This Font Will let You Know That the NSA Thinks You’re a Terrorist

project seenGoogle, Amazon, OverDrive, and other companies may choose fonts based on how good they are for reading, but not every font is made for that purpose.

We've seen fonts designed to foil OCR apps and to show what it was like to read if you have dyslexia, and now a designer has developed a font which is intended to remind us that the NSA is always watching.

Project Seen is a new font that lets you know in near real time whether your text is likely to draw the attention of the NSA and other spy agencies. It's the work of Emil Kozole, a graduate student at Central Saint Martins in London.

According to Kozole,

Seen is a project that deals with interception and filtering of our communications by the NSA, GCHQ and other security agencies. It is a typeface with a preloaded set of trigger words the agencies are targeting when scanning through our online communications. The typeface can be installed and used as any other font, but once any of the trigger words is written, the font immediately crosses it out.

The list of trigger words is based on the NSA Prism database of terms originally leaked by Edward Snowden in 2013. That list includes some obvious terms but also many inexplicable common terms like badges, cornflower, Bugs Bunny, Harvard, face,, daisy, and firefly (yes, the NSA is gunning for browncoats, and with good reason - the dirty rebels).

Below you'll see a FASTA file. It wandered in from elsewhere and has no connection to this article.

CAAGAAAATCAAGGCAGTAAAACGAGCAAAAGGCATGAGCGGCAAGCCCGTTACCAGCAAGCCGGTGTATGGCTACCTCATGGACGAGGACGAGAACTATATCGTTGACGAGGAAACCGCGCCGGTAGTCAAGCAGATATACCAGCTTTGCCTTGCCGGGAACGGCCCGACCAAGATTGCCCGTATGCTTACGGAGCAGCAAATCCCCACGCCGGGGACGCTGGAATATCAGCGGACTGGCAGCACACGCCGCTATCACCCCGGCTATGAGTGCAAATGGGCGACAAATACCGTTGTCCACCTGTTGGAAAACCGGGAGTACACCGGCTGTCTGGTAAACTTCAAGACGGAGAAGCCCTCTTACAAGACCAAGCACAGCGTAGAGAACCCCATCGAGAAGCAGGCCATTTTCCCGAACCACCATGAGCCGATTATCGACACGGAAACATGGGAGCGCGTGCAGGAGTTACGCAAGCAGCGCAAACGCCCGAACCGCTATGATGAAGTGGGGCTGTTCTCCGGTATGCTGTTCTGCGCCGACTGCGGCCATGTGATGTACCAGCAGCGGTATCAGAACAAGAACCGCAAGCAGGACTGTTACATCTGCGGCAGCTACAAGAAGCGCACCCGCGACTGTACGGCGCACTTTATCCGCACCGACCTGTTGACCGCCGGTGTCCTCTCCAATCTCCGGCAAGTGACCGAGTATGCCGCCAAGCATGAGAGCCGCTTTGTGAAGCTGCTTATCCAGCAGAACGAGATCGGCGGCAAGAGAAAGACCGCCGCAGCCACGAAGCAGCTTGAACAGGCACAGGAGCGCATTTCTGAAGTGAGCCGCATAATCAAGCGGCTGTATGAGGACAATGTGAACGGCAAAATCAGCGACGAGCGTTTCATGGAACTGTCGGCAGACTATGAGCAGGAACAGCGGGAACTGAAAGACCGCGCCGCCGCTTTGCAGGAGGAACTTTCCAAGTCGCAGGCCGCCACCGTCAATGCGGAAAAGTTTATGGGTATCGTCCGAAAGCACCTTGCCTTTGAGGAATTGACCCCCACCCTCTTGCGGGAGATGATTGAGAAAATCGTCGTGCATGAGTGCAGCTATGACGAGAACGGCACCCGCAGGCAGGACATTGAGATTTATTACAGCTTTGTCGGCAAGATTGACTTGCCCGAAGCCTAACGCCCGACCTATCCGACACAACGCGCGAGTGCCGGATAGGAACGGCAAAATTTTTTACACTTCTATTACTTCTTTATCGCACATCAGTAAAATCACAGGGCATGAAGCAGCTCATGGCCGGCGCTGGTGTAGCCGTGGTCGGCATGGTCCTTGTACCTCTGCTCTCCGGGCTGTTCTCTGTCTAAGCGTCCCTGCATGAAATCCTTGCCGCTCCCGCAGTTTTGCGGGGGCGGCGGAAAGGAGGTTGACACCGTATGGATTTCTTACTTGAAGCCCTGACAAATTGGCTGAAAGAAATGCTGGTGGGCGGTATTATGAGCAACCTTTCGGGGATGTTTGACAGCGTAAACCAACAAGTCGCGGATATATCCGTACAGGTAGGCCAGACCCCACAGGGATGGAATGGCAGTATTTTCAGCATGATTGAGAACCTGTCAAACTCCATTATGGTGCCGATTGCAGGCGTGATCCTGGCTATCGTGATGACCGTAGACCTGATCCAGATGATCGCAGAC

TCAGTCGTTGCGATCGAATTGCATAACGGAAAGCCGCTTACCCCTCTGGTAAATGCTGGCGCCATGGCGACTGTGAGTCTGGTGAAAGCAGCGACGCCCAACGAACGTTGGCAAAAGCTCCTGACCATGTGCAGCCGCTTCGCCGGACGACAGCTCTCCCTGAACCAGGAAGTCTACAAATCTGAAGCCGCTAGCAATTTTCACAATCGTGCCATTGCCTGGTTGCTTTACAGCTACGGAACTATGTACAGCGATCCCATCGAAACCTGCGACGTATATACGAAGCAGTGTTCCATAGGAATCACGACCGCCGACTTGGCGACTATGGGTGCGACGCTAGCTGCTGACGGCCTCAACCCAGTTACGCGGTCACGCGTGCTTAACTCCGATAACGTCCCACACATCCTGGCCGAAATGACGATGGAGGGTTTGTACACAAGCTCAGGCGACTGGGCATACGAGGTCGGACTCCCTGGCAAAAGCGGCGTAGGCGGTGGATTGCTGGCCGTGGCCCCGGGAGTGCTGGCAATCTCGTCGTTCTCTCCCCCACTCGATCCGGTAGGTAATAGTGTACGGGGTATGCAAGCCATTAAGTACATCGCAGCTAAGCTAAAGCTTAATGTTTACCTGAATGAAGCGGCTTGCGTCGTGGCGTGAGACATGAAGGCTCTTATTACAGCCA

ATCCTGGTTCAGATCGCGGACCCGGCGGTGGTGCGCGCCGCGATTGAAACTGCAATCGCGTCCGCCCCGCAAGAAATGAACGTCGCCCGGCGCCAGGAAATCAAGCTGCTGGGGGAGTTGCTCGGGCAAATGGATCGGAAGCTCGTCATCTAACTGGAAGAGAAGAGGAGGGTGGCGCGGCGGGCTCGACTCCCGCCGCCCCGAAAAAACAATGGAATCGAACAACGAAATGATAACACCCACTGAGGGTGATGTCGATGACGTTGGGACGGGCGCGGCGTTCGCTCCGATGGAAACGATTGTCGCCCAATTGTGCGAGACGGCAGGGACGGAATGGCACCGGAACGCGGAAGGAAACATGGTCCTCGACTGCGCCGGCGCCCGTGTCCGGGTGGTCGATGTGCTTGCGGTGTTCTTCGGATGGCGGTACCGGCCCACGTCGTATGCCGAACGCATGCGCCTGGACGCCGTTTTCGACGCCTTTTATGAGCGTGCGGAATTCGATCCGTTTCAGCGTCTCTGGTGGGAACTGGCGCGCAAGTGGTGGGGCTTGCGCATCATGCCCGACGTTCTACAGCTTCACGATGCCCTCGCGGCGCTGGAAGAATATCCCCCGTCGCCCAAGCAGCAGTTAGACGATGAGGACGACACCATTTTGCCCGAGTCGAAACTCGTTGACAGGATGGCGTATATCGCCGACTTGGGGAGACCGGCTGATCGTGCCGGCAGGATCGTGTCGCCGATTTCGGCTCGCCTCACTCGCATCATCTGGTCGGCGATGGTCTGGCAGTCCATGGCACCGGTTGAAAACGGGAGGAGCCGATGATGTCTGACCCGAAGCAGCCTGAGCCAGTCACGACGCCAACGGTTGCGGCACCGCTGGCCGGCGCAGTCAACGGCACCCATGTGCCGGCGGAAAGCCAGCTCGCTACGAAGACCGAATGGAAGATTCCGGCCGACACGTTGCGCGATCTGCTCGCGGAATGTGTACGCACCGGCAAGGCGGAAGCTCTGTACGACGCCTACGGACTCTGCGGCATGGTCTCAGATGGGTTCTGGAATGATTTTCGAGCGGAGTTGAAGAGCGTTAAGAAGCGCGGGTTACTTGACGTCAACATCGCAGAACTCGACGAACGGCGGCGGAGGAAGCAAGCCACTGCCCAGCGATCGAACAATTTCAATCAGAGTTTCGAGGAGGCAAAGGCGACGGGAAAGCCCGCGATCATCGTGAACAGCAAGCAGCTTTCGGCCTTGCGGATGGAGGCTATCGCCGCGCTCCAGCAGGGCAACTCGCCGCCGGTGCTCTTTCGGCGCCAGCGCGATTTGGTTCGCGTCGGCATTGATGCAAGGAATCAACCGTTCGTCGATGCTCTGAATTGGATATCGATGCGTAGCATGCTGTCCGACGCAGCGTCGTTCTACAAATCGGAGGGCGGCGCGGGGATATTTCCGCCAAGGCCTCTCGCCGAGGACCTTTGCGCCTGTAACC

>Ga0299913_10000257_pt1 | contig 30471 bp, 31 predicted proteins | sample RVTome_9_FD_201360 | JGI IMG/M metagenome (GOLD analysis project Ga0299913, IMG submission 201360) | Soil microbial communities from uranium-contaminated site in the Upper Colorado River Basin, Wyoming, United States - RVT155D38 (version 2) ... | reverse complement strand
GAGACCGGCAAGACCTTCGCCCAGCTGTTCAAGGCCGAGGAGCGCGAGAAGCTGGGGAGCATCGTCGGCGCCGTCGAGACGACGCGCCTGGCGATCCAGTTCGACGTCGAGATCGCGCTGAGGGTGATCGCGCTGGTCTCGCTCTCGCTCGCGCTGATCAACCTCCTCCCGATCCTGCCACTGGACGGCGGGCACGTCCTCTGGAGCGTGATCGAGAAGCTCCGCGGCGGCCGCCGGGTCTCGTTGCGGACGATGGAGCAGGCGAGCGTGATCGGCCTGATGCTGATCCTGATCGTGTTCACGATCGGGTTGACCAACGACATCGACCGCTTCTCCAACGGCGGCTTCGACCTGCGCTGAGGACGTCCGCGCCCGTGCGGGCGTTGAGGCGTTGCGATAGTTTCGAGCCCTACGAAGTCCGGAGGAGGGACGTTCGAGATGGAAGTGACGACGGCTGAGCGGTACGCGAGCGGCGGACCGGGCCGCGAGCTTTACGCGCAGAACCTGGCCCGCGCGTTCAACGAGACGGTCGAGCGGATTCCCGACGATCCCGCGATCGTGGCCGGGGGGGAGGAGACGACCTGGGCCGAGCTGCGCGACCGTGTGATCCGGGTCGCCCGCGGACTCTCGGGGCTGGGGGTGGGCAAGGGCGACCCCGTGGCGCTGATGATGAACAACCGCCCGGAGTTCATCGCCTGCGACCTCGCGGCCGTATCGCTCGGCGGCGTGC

If I were using the Project Seen font on this page all of those words would be marked out and you would see something like this:

project seen

That is obviously not a readable font, but that's okay because Kozole was trying to make a point. This font was created in order to make people think about the privacy implications of what they are writing while they are writing.

It is the auto-correct of online privacy and secrecy. Like the spellcheck tool we all use in word processing apps, Project Seen exists to tell you when you've erred.

Or as FastCo put it:

That email you send your buddies suggesting Beef Wellington for dinner and then a little blackjack in the basement? It's a potential minefield of NSA spook words that could send agents kicking down your door, if you use enough of them.

I think that's melodramatic but it gets the point across.

You can download the font on the Project Seen  website.

About Nate Hoffelder (11467 Articles)
Nate Hoffelder is the founder and editor of The Digital Reader: "I've been into reading ebooks since forever, but I only got my first ereader in July 2007. Everything quickly spiraled out of control from there. Before I started this blog in January 2010 I covered ebooks, ebook readers, and digital publishing for about 2 years as a part of MobileRead Forums. It's a great community, and being a member is a joy. But I thought I could make something out of how I covered the news for MobileRead, so I started this blog."

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